MIA:  In its original proposal, Mia underestimated the time museum staff would need to plan and implement the project, and executing the programs required more time than had been anticipated.Activities related to supporting the teaching artists’ requirements, planning and prep, also were greater than projected. Additional assistance also was needed from the museum’s Learning Innovations team, costs for which were not planned in the original budget.

Mia adjusted these projected costs in its Year 2 proposal to more accurately reflect the amount of time needed from museum staff, teaching artists, a teaching assistant, and program support to realize these programs. In addition, the museum’s Multi-generational Learning Innovations team was aligned to improve efficiencies and service to Mia’s programming serving older adults. Museum staff roles related to the project include: Head of Multi-Generational Learning; Manager of Lectures & Academic Programs; Manager, Audience Research & Impact; Photographer; and Videographer.

Barry:  How did you go about recruiting the teaching artists involved in the program, or were they already affiliated with the organization? What was involved in their training and involvement that you didn’t anticipate at the outset? Were there benefits to the teaching artists involvement that came as a bonus? or otherwise? How did those come about and how did they work? How critical were those"

MIA:  The three teaching artists were already associated with previous museum programs. While they were all accustomed to creating lesson plans, they were surprised by the level of curriculum planning and front-end work required by Aroha, so one of our teaching artists stepped down midway through the grant cycle due to capacity. Mia then quickly identified and contracted another teaching artist in the museum’s network.

Barry:  Did the project involve any collaborative efforts and / or partnerships with other organizations within the community, such as with universities, senior centers, care facilities the success of the project?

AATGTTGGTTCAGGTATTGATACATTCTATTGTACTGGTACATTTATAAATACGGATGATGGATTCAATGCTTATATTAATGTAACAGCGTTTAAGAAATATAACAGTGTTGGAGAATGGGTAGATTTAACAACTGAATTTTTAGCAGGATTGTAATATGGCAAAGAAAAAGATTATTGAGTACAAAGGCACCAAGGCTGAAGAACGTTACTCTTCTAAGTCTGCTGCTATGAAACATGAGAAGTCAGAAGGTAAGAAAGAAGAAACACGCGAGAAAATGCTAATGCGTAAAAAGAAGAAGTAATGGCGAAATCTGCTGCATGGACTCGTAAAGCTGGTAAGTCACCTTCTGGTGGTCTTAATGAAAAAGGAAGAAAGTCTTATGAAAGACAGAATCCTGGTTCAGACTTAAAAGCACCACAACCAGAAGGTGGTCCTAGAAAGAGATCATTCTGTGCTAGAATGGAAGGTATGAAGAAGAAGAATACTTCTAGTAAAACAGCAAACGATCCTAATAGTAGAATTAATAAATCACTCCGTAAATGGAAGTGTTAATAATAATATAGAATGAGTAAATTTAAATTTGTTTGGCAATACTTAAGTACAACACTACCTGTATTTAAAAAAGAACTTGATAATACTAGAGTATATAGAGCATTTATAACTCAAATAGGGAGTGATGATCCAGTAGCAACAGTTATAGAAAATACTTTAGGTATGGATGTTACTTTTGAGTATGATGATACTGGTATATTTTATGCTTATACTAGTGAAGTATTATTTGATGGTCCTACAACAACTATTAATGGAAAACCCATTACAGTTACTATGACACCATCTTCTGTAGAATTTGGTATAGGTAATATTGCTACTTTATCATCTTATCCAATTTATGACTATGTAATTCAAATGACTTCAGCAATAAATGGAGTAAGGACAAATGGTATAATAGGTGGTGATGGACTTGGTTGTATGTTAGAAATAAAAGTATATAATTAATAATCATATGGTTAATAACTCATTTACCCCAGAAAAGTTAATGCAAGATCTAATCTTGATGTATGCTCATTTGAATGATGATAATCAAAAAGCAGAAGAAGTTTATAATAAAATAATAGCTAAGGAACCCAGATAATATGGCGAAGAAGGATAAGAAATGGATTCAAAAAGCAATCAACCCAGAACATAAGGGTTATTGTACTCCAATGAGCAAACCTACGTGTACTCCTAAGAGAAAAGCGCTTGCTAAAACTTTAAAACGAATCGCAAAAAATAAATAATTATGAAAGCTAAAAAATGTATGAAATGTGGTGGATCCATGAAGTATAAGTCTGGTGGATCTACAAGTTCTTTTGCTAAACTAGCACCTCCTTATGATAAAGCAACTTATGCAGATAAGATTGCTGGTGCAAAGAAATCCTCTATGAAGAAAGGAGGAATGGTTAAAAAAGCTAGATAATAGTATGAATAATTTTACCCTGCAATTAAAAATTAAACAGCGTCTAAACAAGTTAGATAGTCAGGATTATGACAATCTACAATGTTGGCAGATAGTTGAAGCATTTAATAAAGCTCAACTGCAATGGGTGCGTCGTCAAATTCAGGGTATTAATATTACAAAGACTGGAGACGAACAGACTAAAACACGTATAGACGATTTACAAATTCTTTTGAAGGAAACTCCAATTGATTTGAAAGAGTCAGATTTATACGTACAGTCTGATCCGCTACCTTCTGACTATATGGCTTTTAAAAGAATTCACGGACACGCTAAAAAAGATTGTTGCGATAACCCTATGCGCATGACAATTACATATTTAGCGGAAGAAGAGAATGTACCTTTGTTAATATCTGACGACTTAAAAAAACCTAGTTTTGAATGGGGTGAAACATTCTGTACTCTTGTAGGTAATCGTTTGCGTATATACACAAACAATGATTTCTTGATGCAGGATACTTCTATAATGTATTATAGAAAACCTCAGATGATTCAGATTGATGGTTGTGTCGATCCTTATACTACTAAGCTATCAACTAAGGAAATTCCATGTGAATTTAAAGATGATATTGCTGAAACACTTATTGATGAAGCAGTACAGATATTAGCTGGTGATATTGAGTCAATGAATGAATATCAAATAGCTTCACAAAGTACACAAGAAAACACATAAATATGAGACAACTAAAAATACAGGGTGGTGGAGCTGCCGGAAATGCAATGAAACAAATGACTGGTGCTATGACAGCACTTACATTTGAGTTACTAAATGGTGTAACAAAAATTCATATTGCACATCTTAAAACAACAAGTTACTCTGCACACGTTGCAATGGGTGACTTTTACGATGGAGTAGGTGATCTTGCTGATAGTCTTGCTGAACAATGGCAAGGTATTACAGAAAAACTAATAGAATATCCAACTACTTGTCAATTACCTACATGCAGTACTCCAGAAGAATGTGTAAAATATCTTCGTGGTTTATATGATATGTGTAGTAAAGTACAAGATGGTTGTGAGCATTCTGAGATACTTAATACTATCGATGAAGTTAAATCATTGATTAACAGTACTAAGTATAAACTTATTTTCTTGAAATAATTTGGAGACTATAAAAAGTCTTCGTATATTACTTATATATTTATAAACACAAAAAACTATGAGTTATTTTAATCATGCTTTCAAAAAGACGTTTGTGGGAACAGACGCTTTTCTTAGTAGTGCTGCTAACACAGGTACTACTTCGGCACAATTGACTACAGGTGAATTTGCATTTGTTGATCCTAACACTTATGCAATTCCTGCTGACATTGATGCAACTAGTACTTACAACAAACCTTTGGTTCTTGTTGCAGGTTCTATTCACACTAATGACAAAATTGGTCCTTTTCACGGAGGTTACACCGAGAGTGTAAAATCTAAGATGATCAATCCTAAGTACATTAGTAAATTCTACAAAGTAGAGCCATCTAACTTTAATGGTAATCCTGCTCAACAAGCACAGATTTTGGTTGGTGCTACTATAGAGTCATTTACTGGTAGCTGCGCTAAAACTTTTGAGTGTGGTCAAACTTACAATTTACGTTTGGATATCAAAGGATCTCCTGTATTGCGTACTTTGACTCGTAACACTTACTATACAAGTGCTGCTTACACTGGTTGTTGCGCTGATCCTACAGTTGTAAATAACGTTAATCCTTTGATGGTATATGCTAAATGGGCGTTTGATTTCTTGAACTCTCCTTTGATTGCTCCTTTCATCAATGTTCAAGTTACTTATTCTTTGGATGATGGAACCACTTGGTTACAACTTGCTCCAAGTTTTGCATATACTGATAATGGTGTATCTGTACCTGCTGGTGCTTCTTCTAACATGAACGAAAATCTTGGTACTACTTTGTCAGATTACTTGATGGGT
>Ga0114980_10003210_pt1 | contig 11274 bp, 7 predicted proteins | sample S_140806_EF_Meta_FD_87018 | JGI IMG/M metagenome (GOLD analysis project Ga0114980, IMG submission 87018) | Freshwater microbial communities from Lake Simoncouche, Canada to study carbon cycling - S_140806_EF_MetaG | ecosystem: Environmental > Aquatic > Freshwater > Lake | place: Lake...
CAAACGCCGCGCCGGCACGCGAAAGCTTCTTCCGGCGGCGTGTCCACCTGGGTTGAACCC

MIA:  Mia partnered with Centro Tyrone Guzman for Year 1 Vitality Arts programming. Mia has longstanding collaborations with this community partner through a variety of museum programming. This relationship, built over years of experience and trust, was critical to the success of the project. Mia also partnered with Wilder, an organization the museum had been looking for a way to connect with, so the Vitality Arts program offered a perfect opportunity.

Barry:  What kinds of marketing did you employ in recruiting senior participants and did you go outside your constituent / audience base?

MIA:  Participants for classes at Centro and Wilder were recruited from their existing programming for older adults. At Wilder, through their day care centers, and at Centro, through their Wise Elder program. Both classes quickly filled. At Mia, the class was first listed in our general programs email and did not initially fill. Marketing staff then created a targeted email to audiences who attended and indicated interest in similar programming in the past. After that, within two or three days, the class filled. Mia knows there is an audience for these programs, and this confirmed to staff that some customized communication may be needed as we begin to build awareness of these offerings at the museum.

Barry:  Your program was designed: “to engage older adults in art-making activities that provide opportunities for critical thinking, creative expression, personal enrichment, and fostering social connectedness.” What criteria did you use to determine if the project succeeded from your organization’s point of view? How did you evaluate the project during its course, and post completion?